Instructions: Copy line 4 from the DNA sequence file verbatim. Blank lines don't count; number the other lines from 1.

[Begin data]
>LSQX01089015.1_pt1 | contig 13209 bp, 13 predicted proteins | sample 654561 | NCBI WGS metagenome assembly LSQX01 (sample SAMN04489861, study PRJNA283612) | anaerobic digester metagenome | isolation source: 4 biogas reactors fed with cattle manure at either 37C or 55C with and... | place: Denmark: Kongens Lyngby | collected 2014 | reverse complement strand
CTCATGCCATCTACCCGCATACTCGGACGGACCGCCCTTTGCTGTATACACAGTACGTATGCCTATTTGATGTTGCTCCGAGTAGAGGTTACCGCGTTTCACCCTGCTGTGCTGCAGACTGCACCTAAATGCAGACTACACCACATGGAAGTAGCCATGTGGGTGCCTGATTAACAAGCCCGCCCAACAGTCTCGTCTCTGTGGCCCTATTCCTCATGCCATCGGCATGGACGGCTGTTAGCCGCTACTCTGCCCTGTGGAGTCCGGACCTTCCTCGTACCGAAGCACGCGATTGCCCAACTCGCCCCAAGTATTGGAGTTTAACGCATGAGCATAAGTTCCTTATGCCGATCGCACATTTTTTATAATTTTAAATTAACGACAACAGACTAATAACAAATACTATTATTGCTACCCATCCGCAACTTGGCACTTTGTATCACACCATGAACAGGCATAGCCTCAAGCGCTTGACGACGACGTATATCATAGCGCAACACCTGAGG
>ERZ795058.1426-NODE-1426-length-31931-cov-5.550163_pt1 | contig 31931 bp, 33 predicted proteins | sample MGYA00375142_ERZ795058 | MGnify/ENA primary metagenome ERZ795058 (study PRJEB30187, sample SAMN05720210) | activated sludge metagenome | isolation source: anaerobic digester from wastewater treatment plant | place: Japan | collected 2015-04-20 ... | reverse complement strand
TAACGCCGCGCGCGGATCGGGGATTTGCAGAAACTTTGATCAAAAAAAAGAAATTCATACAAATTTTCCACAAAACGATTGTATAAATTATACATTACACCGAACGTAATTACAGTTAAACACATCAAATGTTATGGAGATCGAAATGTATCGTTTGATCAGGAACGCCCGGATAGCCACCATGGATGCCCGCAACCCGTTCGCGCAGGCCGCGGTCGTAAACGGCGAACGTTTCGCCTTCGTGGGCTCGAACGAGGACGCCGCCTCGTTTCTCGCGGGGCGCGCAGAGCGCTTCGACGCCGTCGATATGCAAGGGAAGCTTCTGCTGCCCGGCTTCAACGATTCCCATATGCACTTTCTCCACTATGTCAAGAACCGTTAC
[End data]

TAACGCCGCGCGCGGATCGGGGATTTGCAGAAACTTTGATCAAAAAAAAGAAATTCATACAAATTTTCCACAAAACGATTGTATAAATTATACATTACACCGAACGTAATTACAGTTAAACACATCAAATGTTATGGAGATCGAAATGTATCGTTTGATCAGGAACGCCCGGATAGCCACCATGGATGCCCGCAACCCGTTCGCGCAGGCCGCGGTCGTAAACGGCGAACGTTTCGCCTTCGTGGGCTCGAACGAGGACGCCGCCTCGTTTCTCGCGGGGCGCGCAGAGCGCTTCGACGCCGTCGATATGCAAGGGAAGCTTCTGCTGCCCGGCTTCAACGATTCCCATATGCACTTTCTCCACTATGTCAAGAACCGTTAC